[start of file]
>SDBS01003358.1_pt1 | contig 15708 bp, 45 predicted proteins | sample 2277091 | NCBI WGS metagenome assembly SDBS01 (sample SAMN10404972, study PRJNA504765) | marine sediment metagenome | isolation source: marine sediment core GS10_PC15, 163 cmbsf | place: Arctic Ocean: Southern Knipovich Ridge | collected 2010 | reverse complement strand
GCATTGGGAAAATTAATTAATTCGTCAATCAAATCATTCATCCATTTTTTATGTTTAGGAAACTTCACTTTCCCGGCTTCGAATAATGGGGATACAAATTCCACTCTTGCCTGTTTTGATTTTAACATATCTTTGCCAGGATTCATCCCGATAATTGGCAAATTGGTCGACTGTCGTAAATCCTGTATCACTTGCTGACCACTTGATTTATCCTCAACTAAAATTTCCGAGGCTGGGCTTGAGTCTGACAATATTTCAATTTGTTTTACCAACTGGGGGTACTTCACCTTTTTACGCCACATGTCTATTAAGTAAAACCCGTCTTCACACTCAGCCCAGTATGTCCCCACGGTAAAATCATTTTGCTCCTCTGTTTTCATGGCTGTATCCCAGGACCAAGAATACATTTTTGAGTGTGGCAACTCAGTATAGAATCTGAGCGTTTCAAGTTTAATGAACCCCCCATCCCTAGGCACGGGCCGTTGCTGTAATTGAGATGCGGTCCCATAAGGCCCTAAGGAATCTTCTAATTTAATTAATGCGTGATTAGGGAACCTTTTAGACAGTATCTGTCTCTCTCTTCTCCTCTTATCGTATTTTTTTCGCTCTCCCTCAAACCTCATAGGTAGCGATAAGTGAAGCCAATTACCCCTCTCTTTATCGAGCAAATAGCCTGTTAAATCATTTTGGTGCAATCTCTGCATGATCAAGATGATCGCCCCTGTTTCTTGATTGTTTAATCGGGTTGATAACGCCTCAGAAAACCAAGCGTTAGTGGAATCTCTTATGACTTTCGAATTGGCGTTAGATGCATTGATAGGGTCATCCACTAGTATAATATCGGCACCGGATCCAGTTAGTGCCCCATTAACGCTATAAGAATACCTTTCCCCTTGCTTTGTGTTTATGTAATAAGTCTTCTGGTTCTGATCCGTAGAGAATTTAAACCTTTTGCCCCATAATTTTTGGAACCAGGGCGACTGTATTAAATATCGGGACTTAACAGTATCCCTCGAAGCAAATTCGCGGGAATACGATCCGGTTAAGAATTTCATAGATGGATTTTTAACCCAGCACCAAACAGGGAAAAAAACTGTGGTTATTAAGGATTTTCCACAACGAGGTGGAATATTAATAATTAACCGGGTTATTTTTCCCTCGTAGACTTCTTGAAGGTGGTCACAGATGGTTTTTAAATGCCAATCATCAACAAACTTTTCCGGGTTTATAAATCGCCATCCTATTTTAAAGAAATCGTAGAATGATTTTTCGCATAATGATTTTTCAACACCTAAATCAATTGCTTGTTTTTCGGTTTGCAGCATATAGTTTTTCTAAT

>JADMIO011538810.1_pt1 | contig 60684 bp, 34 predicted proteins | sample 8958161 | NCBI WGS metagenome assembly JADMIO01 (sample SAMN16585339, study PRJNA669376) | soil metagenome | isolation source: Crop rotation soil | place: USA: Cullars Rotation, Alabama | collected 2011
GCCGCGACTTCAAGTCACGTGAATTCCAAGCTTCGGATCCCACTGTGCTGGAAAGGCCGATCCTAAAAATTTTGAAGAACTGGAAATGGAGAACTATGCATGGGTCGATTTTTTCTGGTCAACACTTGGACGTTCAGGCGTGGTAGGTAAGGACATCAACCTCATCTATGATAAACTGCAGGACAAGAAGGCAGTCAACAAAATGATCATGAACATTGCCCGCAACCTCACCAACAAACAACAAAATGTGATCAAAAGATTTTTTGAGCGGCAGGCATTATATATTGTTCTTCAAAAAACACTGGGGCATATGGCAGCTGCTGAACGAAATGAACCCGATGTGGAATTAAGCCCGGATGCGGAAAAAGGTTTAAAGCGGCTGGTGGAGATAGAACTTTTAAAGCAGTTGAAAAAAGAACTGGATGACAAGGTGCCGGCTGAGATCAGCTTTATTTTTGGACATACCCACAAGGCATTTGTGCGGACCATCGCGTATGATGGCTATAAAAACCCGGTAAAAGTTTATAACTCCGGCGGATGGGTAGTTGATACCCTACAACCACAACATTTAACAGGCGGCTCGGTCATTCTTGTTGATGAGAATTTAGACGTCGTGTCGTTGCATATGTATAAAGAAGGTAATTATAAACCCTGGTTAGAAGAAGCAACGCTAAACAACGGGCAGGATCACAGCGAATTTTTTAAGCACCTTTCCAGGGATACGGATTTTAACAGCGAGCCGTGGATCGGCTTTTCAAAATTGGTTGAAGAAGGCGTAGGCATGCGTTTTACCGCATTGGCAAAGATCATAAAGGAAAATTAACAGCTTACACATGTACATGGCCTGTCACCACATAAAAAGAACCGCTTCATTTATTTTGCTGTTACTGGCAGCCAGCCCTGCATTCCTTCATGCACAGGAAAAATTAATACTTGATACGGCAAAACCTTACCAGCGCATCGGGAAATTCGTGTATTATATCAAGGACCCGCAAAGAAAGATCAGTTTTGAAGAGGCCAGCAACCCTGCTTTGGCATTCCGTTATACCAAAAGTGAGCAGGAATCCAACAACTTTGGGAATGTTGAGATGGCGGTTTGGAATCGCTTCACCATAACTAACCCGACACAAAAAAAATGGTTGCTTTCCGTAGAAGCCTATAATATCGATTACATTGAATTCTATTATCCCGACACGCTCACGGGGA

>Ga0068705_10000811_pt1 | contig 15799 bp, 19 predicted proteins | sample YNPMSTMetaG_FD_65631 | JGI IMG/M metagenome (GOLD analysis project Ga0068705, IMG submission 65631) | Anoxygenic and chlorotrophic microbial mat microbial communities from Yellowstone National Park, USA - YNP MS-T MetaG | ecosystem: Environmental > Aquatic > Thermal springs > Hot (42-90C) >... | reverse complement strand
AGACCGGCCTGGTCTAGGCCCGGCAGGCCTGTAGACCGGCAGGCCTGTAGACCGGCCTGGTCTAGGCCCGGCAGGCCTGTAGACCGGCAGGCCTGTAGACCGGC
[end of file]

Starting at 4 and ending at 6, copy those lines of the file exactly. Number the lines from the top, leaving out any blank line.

GCCGCGACTTCAAGTCACGTGAATTCCAAGCTTCGGATCCCACTGTGCTGGAAAGGCCGATCCTAAAAATTTTGAAGAACTGGAAATGGAGAACTATGCATGGGTCGATTTTTTCTGGTCAACACTTGGACGTTCAGGCGTGGTAGGTAAGGACATCAACCTCATCTATGATAAACTGCAGGACAAGAAGGCAGTCAACAAAATGATCATGAACATTGCCCGCAACCTCACCAACAAACAACAAAATGTGATCAAAAGATTTTTTGAGCGGCAGGCATTATATATTGTTCTTCAAAAAACACTGGGGCATATGGCAGCTGCTGAACGAAATGAACCCGATGTGGAATTAAGCCCGGATGCGGAAAAAGGTTTAAAGCGGCTGGTGGAGATAGAACTTTTAAAGCAGTTGAAAAAAGAACTGGATGACAAGGTGCCGGCTGAGATCAGCTTTATTTTTGGACATACCCACAAGGCATTTGTGCGGACCATCGCGTATGATGGCTATAAAAACCCGGTAAAAGTTTATAACTCCGGCGGATGGGTAGTTGATACCCTACAACCACAACATTTAACAGGCGGCTCGGTCATTCTTGTTGATGAGAATTTAGACGTCGTGTCGTTGCATATGTATAAAGAAGGTAATTATAAACCCTGGTTAGAAGAAGCAACGCTAAACAACGGGCAGGATCACAGCGAATTTTTTAAGCACCTTTCCAGGGATACGGATTTTAACAGCGAGCCGTGGATCGGCTTTTCAAAATTGGTTGAAGAAGGCGTAGGCATGCGTTTTACCGCATTGGCAAAGATCATAAAGGAAAATTAACAGCTTACACATGTACATGGCCTGTCACCACATAAAAAGAACCGCTTCATTTATTTTGCTGTTACTGGCAGCCAGCCCTGCATTCCTTCATGCACAGGAAAAATTAATACTTGATACGGCAAAACCTTACCAGCGCATCGGGAAATTCGTGTATTATATCAAGGACCCGCAAAGAAAGATCAGTTTTGAAGAGGCCAGCAACCCTGCTTTGGCATTCCGTTATACCAAAAGTGAGCAGGAATCCAACAACTTTGGGAATGTTGAGATGGCGGTTTGGAATCGCTTCACCATAACTAACCCGACACAAAAAAAATGGTTGCTTTCCGTAGAAGCCTATAATATCGATTACATTGAATTCTATTATCCCGACACGCTCACGGGGA

>Ga0068705_10000811_pt1 | contig 15799 bp, 19 predicted proteins | sample YNPMSTMetaG_FD_65631 | JGI IMG/M metagenome (GOLD analysis project Ga0068705, IMG submission 65631) | Anoxygenic and chlorotrophic microbial mat microbial communities from Yellowstone National Park, USA - YNP MS-T MetaG | ecosystem: Environmental > Aquatic > Thermal springs > Hot (42-90C) >... | reverse complement strand
AGACCGGCCTGGTCTAGGCCCGGCAGGCCTGTAGACCGGCAGGCCTGTAGACCGGCCTGGTCTAGGCCCGGCAGGCCTGTAGACCGGCAGGCCTGTAGACCGGC